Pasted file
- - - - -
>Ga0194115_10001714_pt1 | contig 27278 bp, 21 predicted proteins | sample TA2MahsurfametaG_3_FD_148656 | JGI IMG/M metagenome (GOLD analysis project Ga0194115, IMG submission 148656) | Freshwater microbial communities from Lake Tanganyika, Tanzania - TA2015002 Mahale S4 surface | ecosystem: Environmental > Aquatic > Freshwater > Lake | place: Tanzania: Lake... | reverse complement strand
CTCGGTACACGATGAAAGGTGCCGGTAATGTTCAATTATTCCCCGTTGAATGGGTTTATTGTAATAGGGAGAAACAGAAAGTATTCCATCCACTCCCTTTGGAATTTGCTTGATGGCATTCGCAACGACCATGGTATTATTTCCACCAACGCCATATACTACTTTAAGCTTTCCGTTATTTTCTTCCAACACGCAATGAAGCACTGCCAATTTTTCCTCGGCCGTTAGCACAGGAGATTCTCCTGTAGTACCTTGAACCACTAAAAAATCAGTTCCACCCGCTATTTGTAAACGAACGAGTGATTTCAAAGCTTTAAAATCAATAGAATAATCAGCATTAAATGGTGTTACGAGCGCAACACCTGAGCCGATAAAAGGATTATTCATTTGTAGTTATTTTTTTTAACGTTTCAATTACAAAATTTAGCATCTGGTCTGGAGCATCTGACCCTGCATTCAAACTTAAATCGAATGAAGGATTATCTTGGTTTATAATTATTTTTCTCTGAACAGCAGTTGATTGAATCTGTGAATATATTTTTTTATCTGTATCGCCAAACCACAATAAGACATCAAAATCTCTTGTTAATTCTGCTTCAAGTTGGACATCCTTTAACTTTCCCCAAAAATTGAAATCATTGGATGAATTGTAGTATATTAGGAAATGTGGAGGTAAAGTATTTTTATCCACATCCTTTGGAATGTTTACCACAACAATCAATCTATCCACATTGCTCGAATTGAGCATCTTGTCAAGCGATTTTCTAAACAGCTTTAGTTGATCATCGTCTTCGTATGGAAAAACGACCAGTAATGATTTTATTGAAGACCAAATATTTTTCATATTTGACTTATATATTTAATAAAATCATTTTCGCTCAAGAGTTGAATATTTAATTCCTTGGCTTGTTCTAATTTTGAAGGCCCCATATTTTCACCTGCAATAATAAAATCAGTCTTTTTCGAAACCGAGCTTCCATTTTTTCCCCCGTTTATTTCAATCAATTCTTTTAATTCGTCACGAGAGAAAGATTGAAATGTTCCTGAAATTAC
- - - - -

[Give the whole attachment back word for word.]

>Ga0194115_10001714_pt1 | contig 27278 bp, 21 predicted proteins | sample TA2MahsurfametaG_3_FD_148656 | JGI IMG/M metagenome (GOLD analysis project Ga0194115, IMG submission 148656) | Freshwater microbial communities from Lake Tanganyika, Tanzania - TA2015002 Mahale S4 surface | ecosystem: Environmental > Aquatic > Freshwater > Lake | place: Tanzania: Lake... | reverse complement strand
CTCGGTACACGATGAAAGGTGCCGGTAATGTTCAATTATTCCCCGTTGAATGGGTTTATTGTAATAGGGAGAAACAGAAAGTATTCCATCCACTCCCTTTGGAATTTGCTTGATGGCATTCGCAACGACCATGGTATTATTTCCACCAACGCCATATACTACTTTAAGCTTTCCGTTATTTTCTTCCAACACGCAATGAAGCACTGCCAATTTTTCCTCGGCCGTTAGCACAGGAGATTCTCCTGTAGTACCTTGAACCACTAAAAAATCAGTTCCACCCGCTATTTGTAAACGAACGAGTGATTTCAAAGCTTTAAAATCAATAGAATAATCAGCATTAAATGGTGTTACGAGCGCAACACCTGAGCCGATAAAAGGATTATTCATTTGTAGTTATTTTTTTTAACGTTTCAATTACAAAATTTAGCATCTGGTCTGGAGCATCTGACCCTGCATTCAAACTTAAATCGAATGAAGGATTATCTTGGTTTATAATTATTTTTCTCTGAACAGCAGTTGATTGAATCTGTGAATATATTTTTTTATCTGTATCGCCAAACCACAATAAGACATCAAAATCTCTTGTTAATTCTGCTTCAAGTTGGACATCCTTTAACTTTCCCCAAAAATTGAAATCATTGGATGAATTGTAGTATATTAGGAAATGTGGAGGTAAAGTATTTTTATCCACATCCTTTGGAATGTTTACCACAACAATCAATCTATCCACATTGCTCGAATTGAGCATCTTGTCAAGCGATTTTCTAAACAGCTTTAGTTGATCATCGTCTTCGTATGGAAAAACGACCAGTAATGATTTTATTGAAGACCAAATATTTTTCATATTTGACTTATATATTTAATAAAATCATTTTCGCTCAAGAGTTGAATATTTAATTCCTTGGCTTGTTCTAATTTTGAAGGCCCCATATTTTCACCTGCAATAATAAAATCAGTCTTTTTCGAAACCGAGCTTCCATTTTTTCCCCCGTTTATTTCAATCAATTCTTTTAATTCGTCACGAGAGAAAGATTGAAATGTTCCTGAAATTAC